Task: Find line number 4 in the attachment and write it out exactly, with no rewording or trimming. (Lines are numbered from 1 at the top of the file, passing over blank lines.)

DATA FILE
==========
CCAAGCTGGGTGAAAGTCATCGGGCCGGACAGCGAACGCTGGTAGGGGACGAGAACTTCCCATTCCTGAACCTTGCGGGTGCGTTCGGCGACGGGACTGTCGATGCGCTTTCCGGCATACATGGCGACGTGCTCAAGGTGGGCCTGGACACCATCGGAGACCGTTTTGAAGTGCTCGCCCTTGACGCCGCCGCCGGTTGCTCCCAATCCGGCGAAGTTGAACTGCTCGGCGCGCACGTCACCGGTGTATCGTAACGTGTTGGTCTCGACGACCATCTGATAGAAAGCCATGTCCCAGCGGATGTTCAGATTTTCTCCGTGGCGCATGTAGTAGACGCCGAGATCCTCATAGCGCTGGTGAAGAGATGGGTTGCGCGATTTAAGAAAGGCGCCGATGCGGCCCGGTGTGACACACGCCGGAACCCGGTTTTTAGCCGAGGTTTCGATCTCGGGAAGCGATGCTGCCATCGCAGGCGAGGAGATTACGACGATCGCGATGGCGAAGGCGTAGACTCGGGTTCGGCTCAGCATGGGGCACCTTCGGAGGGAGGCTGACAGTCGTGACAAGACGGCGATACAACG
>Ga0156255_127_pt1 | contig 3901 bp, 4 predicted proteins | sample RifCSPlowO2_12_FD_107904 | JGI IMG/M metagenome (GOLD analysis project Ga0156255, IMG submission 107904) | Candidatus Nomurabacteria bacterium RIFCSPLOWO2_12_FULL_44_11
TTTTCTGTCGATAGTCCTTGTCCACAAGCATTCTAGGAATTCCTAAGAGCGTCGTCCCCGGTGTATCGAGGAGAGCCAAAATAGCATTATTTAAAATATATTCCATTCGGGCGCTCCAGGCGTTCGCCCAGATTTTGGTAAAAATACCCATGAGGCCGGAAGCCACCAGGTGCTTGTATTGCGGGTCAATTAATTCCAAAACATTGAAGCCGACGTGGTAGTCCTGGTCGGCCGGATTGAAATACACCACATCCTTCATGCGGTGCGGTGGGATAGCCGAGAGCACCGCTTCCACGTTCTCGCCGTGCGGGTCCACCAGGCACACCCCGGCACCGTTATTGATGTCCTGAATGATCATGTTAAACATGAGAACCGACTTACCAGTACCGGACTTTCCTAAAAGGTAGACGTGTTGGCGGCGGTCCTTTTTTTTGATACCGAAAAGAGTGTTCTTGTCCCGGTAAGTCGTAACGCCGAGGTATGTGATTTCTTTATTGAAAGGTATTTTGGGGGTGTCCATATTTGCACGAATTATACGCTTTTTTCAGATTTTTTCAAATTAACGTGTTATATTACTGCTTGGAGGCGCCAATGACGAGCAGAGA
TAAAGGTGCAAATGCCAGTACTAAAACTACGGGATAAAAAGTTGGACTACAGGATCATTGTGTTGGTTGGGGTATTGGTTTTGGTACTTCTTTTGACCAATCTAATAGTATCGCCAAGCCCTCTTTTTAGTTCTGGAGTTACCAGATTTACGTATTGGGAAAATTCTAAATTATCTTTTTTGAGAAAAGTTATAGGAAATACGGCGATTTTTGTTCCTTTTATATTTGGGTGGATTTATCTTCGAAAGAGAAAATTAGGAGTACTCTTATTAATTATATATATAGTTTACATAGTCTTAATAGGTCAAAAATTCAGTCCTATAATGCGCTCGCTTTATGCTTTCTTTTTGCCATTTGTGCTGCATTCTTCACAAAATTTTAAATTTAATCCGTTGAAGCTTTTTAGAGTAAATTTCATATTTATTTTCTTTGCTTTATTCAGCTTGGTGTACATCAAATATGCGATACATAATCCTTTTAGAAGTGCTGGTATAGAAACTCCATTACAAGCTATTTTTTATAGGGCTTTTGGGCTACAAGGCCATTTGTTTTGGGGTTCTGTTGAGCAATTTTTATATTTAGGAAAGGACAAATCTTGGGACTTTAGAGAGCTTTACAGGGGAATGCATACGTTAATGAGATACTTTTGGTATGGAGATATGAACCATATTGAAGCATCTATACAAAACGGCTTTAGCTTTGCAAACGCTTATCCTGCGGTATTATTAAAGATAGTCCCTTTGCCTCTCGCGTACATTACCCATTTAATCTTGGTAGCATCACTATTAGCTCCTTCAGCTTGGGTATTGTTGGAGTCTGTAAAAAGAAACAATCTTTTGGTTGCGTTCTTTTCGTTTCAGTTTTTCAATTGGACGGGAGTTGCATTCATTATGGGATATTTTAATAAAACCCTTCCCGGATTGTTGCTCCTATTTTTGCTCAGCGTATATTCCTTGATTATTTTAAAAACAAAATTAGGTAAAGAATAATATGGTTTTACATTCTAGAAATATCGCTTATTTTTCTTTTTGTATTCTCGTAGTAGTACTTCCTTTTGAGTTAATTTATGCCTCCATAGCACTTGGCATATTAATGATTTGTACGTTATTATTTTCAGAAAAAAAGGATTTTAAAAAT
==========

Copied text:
TAAAGGTGCAAATGCCAGTACTAAAACTACGGGATAAAAAGTTGGACTACAGGATCATTGTGTTGGTTGGGGTATTGGTTTTGGTACTTCTTTTGACCAATCTAATAGTATCGCCAAGCCCTCTTTTTAGTTCTGGAGTTACCAGATTTACGTATTGGGAAAATTCTAAATTATCTTTTTTGAGAAAAGTTATAGGAAATACGGCGATTTTTGTTCCTTTTATATTTGGGTGGATTTATCTTCGAAAGAGAAAATTAGGAGTACTCTTATTAATTATATATATAGTTTACATAGTCTTAATAGGTCAAAAATTCAGTCCTATAATGCGCTCGCTTTATGCTTTCTTTTTGCCATTTGTGCTGCATTCTTCACAAAATTTTAAATTTAATCCGTTGAAGCTTTTTAGAGTAAATTTCATATTTATTTTCTTTGCTTTATTCAGCTTGGTGTACATCAAATATGCGATACATAATCCTTTTAGAAGTGCTGGTATAGAAACTCCATTACAAGCTATTTTTTATAGGGCTTTTGGGCTACAAGGCCATTTGTTTTGGGGTTCTGTTGAGCAATTTTTATATTTAGGAAAGGACAAATCTTGGGACTTTAGAGAGCTTTACAGGGGAATGCATACGTTAATGAGATACTTTTGGTATGGAGATATGAACCATATTGAAGCATCTATACAAAACGGCTTTAGCTTTGCAAACGCTTATCCTGCGGTATTATTAAAGATAGTCCCTTTGCCTCTCGCGTACATTACCCATTTAATCTTGGTAGCATCACTATTAGCTCCTTCAGCTTGGGTATTGTTGGAGTCTGTAAAAAGAAACAATCTTTTGGTTGCGTTCTTTTCGTTTCAGTTTTTCAATTGGACGGGAGTTGCATTCATTATGGGATATTTTAATAAAACCCTTCCCGGATTGTTGCTCCTATTTTTGCTCAGCGTATATTCCTTGATTATTTTAAAAACAAAATTAGGTAAAGAATAATATGGTTTTACATTCTAGAAATATCGCTTATTTTTCTTTTTGTATTCTCGTAGTAGTACTTCCTTTTGAGTTAATTTATGCCTCCATAGCACTTGGCATATTAATGATTTGTACGTTATTATTTTCAGAAAAAAAGGATTTTAAAAAT